Obtaining the vote was just one item on a long civil rights agenda.
When Congress ratified the 19th Amendment on August 18,1920, giving American women the right to vote, it reflected the culmination of generations’ worth of work by resolute suffragists of all races and backgrounds. Historically, attention has focused on the efforts of white movement leaders like Susan B. Anthony, Alice Paul and Elizabeth Cady Stanton. But they worked alongside many lesser-known suffragists, such as Marie Louise Bottineau Baldwin, Dr. Mabel Ping-Hua Lee and Nina Otero-Warren, who made crucial contributions to the cause—while also battling racism and discrimination.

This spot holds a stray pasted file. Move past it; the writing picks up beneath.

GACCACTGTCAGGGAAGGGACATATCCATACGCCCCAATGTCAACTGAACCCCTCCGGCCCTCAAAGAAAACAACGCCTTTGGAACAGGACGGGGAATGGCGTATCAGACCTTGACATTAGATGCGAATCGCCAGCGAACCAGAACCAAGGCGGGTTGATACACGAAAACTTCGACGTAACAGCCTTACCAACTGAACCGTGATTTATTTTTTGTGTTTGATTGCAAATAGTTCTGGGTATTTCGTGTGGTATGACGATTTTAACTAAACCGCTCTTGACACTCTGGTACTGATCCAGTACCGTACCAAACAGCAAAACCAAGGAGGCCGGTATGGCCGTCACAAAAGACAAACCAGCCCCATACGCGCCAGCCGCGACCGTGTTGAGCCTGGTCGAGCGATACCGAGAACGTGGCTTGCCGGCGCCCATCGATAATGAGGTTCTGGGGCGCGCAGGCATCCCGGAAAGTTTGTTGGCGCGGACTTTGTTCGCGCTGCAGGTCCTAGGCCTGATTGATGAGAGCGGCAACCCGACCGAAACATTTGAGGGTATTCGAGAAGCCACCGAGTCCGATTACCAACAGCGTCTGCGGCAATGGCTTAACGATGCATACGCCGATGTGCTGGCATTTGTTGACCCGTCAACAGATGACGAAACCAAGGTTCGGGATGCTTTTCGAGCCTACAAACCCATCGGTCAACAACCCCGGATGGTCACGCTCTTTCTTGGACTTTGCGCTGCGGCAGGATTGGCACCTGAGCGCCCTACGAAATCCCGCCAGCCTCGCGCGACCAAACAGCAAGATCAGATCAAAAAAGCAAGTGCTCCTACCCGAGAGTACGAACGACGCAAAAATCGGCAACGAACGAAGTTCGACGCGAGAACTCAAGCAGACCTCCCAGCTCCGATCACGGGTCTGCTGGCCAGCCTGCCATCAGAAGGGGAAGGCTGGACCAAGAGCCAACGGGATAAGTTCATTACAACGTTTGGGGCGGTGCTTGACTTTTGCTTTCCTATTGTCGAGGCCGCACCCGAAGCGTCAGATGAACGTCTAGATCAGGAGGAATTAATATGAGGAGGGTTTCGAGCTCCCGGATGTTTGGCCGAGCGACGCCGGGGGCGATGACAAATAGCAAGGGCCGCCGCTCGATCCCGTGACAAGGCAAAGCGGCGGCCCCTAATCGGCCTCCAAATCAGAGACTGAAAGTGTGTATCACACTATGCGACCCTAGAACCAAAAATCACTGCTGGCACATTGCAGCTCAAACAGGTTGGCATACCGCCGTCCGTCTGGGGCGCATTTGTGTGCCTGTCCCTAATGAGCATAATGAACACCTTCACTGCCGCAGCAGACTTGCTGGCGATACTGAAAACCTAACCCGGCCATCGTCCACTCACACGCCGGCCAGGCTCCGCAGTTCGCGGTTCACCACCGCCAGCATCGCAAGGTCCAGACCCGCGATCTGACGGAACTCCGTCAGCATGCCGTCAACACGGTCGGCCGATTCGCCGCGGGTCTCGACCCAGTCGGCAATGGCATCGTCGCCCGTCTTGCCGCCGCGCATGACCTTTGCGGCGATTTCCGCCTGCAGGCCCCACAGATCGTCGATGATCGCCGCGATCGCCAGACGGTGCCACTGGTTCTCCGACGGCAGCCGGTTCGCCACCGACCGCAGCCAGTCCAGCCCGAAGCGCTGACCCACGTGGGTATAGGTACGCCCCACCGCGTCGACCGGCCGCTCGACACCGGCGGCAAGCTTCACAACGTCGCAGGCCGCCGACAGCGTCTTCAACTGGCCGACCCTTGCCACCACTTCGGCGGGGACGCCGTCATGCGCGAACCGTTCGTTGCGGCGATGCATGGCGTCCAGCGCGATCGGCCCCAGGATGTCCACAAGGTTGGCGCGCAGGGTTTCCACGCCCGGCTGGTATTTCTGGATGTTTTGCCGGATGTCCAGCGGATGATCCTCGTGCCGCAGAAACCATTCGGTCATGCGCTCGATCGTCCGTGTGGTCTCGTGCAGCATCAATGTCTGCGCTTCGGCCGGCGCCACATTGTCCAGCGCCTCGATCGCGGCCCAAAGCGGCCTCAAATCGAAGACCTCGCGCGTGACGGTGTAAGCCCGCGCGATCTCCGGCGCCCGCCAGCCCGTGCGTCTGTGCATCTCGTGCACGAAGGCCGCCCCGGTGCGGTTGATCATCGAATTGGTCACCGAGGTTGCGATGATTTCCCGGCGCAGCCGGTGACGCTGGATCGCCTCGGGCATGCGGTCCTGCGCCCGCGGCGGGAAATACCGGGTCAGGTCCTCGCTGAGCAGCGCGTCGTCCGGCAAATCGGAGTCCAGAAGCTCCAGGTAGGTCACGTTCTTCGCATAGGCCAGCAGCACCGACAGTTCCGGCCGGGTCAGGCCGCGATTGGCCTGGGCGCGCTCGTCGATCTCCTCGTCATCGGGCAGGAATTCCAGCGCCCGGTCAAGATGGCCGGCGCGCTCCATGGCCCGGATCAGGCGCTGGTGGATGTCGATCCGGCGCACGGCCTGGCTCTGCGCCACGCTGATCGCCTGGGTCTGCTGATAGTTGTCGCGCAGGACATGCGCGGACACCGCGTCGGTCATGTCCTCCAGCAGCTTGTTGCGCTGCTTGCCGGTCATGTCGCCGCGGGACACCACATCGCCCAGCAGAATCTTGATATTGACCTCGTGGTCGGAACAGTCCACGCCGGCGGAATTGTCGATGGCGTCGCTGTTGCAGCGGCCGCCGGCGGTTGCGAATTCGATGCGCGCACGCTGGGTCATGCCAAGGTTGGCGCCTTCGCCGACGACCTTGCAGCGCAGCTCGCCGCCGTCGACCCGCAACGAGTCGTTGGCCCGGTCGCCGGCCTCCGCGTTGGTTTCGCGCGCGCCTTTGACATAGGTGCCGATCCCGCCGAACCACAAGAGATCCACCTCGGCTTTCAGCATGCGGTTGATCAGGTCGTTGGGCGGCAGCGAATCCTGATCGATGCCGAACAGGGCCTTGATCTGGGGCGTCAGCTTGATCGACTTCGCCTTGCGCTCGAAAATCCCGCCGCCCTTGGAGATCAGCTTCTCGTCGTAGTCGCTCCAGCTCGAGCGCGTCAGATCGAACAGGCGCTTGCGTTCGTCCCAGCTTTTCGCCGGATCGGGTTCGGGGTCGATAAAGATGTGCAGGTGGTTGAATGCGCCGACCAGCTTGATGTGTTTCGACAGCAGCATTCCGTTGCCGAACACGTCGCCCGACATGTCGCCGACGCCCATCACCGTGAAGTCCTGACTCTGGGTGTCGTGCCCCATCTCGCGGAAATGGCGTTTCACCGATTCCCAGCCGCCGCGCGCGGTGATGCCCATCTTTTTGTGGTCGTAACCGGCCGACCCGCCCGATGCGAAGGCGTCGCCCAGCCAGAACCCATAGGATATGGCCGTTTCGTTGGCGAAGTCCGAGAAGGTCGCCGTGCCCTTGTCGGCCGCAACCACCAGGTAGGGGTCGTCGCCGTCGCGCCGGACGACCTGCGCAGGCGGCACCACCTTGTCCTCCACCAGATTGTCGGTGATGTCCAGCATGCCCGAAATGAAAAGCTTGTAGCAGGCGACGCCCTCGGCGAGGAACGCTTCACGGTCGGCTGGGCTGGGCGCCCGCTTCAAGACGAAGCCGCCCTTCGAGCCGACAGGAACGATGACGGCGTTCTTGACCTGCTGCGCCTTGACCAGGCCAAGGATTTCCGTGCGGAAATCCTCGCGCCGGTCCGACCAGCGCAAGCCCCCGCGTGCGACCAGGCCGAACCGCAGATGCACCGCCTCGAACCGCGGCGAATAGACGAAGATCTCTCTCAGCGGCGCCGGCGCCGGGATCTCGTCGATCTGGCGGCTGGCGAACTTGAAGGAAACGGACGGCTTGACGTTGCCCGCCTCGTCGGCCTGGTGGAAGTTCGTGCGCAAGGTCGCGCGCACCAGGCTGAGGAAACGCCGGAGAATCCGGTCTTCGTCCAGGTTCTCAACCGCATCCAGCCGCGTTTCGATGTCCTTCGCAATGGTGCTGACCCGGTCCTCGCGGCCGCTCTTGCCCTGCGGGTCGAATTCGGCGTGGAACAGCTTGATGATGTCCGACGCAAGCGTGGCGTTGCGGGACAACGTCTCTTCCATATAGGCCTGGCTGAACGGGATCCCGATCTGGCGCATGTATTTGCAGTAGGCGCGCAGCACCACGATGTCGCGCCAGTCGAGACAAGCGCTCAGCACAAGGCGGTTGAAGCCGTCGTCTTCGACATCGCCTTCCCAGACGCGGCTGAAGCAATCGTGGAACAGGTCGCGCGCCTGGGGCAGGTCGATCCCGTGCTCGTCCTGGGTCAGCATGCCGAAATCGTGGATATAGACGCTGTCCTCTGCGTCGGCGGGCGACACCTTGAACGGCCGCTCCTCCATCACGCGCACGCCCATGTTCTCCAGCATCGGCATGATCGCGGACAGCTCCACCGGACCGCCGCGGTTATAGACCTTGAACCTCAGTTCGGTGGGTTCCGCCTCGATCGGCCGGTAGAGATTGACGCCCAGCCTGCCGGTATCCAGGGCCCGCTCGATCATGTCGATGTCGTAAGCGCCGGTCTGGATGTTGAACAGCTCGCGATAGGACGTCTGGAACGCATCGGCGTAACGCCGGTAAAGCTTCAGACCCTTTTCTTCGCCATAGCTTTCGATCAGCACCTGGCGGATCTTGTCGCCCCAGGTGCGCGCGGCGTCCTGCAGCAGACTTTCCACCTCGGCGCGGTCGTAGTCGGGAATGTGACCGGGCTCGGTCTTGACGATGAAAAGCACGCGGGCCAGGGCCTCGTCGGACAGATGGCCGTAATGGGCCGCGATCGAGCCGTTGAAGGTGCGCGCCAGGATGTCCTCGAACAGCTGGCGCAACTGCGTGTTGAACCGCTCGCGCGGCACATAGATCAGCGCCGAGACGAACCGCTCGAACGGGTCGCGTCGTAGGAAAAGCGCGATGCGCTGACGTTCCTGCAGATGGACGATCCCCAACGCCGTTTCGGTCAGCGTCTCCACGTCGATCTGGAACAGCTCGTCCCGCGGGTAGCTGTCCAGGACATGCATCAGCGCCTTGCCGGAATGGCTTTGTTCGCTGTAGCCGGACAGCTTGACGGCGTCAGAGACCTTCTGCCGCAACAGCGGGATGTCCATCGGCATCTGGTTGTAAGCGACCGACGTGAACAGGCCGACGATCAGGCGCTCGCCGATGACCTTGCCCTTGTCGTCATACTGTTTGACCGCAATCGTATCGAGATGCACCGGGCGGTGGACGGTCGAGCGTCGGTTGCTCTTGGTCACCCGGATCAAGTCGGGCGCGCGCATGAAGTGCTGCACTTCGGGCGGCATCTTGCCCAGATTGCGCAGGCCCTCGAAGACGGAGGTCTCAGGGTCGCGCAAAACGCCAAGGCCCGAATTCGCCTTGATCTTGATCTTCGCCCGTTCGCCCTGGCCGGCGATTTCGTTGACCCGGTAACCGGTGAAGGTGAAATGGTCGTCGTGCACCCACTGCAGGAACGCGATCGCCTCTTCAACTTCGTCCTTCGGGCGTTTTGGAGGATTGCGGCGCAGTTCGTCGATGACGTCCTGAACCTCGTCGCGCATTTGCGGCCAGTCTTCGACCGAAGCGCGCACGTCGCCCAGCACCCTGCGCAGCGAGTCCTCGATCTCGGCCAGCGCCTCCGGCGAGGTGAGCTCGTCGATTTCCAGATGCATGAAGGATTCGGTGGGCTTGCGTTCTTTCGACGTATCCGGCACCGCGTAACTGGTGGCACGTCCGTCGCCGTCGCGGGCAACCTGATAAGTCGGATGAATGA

For their part, “Black suffragists came to the suffrage movement from a different perspective,” said Earnestine Jenkins, who teaches Black history and culture at the University of Memphis. Their movement, she says, grew out of the broader struggle for basic human and civil rights during the oppressive Jim Crow era.
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